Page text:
COVID-19 Remote Operations

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COVID-19 Remote Operations

For online training options Online_Training_Best_Practices

As individuals continue the transition to online lessons and meetings, the FBI recommends exercising due diligence and caution in your cybersecurity efforts.
Zoom is the most used video conferencing tool available and has some security issues. Zoom has pledged to fix some of the problems with security, but all the fixes are not in place yet. Here's link to the Zoom CEOs blog https://blog.zoom.us/wordpress/2020/04/01/a-message-to-our-users/
REMEMBER ZOOM IS NOT SECURE, PLEASE BE AWARE OF OPSEC --DO NOT DISCUSS THOSE ITEMS ON A ZOOM CALL Quick review of OPSEC
The following steps can be taken to mitigate teleconference hijacking threats:

  • Uninstall the Zoom client from all systems (Desktops, Laptops, and Mobile phones)
  • Use the “dial-in” feature if video services or screen sharing is not required, and use the “web-client”
  • Do not make meetings or classrooms public. In Zoom, there are two options to make a meeting private: require a meeting password or use the waiting room feature and control the admittance of guests.
  • Do not share a link to a teleconference or classroom on an unrestricted publicly available social media post. Provide the link directly to specific people.
  • Manage screensharing options. In Zoom, change screensharing to “Host Only.”
  • Ensure users are using the updated version of remote access/meeting applications. In January 2020, Zoom updated their software. In their security update, the teleconference software provider added passwords by default for meetings and disabled the ability to randomly scan for meetings to join.
  • Lastly, ensure that your organization’s telework policy or guide addresses requirements for physical and information security.

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Online Storage

Google Drive

https://www.google.com/drive/

pCloud

https://www.pcloud.com/

Microsoft OneDrive

https://onedrive.live.com/

Dropbox

https://www.dropbox.com/

Video Conference Free

Some of the free options also have a paid option

Zoom Meeting

https://zoom.us/

Skype Meeting

https://www.skype.com/en/

FreeConference

https://www.conferencecalls.com

Google Hangouts

https://hangouts.google.com/

Cisco Webex

https://www.webex.com/

Microsoft Teams

https://products.office.com/en-US/microsoft-teams/group-chat-software Microsoft Has a free Non-profit option. This is takes a little work, but it is worth it.

Video Conference Paid

GoToMeeting

https://www.gotomeeting.com/

Microsoft Teams

https://products.office.com/en-US/microsoft-teams/group-chat-software

Zoom Meetings

https://zoom.us/

LifeSize

https://www.lifesize.com/

GoogleMeet

https://meet.google.com/

Cisco Webex

https://www.webex.com/

Zoom Safety Checklist

Before Meeting:

  • Disable autosaving chats
  • Disable file transfer
  • Disable screen sharing for non-hosts
  • Disable remote control
  • Disable annotations
  • Use per-meeting ID, not personal ID
  • Disable “Join Before Host”
  • Enable “Waiting Room”

During Meeting:

  • Assign at least two co-hosts
  • Mute all participants
  • Lock the meeting, if all attendees are present

Tips for Staying Secure Using GoToMeeting

  • As cases of Coronavirus (COVID-19) continue to spread across the globe, more and more people are shifting to remote work. With this global shift, there are increased cyber and phishing attacks, scammers, fake websites, and more. GoToMeeting uses robust encryption mechanisms and protocols designed to ensure the confidentiality, integrity, and authenticity for data that is transmitted between LogMeIn and users and stored within LogMeIn. While we are actively tracking COVID-19 related malicious activity, there are additional measures you can take to stay secure while working and meeting remote.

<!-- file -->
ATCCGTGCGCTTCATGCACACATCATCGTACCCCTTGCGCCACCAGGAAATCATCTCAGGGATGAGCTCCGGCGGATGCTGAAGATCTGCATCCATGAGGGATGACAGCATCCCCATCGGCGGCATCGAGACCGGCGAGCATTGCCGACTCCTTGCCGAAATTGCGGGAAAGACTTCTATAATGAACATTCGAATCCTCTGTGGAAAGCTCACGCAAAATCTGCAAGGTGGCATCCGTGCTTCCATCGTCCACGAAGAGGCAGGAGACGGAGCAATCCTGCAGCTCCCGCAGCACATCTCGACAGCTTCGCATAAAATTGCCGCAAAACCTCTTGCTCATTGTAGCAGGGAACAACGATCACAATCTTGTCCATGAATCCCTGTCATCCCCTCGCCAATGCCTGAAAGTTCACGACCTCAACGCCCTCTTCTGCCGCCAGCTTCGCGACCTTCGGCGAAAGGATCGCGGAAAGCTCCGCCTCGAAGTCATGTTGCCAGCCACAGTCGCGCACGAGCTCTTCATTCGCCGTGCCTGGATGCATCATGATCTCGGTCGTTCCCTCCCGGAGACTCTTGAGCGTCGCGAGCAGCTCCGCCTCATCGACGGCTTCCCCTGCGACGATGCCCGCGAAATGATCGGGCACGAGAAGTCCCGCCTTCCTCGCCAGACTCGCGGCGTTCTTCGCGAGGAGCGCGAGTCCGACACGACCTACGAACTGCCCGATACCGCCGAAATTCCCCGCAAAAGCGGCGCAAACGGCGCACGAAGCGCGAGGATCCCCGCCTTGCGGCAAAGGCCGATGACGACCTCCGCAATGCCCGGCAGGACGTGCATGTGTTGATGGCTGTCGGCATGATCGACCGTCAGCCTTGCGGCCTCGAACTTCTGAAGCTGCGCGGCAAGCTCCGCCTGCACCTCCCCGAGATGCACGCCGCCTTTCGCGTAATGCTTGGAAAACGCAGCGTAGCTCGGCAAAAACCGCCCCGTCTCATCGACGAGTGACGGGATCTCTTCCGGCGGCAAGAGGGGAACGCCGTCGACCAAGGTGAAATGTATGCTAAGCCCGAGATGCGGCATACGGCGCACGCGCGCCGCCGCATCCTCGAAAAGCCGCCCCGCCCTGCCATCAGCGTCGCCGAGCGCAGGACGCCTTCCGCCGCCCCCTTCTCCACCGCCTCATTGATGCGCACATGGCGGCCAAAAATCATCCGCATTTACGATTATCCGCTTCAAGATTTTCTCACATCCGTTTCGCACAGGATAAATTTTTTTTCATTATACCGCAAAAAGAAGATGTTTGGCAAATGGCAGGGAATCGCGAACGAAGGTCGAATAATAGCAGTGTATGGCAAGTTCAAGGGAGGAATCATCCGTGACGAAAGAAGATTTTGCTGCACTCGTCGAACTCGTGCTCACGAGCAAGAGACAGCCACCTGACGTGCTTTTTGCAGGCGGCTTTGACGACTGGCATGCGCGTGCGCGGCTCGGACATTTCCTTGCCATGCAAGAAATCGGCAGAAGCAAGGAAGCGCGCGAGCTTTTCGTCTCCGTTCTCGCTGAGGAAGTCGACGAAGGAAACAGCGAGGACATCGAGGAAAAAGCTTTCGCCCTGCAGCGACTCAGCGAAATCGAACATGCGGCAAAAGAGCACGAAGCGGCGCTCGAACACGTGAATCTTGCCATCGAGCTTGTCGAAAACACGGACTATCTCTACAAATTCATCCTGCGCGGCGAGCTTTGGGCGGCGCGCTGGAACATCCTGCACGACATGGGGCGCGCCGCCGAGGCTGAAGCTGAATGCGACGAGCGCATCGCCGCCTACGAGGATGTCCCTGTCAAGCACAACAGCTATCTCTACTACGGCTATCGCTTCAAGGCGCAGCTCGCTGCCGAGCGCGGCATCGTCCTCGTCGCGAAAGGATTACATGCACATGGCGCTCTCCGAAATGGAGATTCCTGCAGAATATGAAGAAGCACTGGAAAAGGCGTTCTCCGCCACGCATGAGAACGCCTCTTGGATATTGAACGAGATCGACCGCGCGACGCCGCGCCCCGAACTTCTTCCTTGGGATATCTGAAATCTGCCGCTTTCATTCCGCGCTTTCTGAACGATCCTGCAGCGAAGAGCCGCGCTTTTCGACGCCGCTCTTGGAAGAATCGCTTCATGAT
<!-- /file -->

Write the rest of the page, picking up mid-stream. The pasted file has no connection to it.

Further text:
What you can do for additional GoToMeeting security

  • Password protect your meetings. Require attendees to enter a meeting password when they join. For security reasons, GoToMeeting does not send the password for you - you must include the password in the meeting invite or send it to attendees in other ways (email, chat, etc.). If you plan to record a password-protected meeting, it'll be saved locally to your computer even if you have cloud recording enabled. Learn more.
  • Lock your meeting once you're in session. To prevent unexpected attendees from joining your current session, lock your meeting. You'll be notified when an attendee attempts to join and can easily connect all waiting attendees to the meeting by unlocking. Learn more.
  • Dismiss attendees you don't recognize. If there is an unidentified attendee or a name you don't recognize, excuse them. They will immediately be removed from the session and notified. Learn more.
  • Give recording access to specific people. For full control over your recording, enter email addresses of those who can view your meeting recording. To view, those users will have to enter their email address and a 6-digit confirmation code. This can be done at an account level or per recording. Learn more.
  • Share specific content of your recording. Include and exclude specific content (video, transcription, notes, session info) in your shared meeting recording. Learn more.

Set an expiration date on your recording. For security purposes, your recording link expires after 7 days by default. Change the expiration date to expire after one day up to one year. Once expired, no one will be able to access the recording besides you (the organizer). Learn more.

  • Use a new meeting ID. For confidential meetings, schedule a one-time meeting rather than a recurring meeting room. This will generate a new meeting ID and dial-in audio information.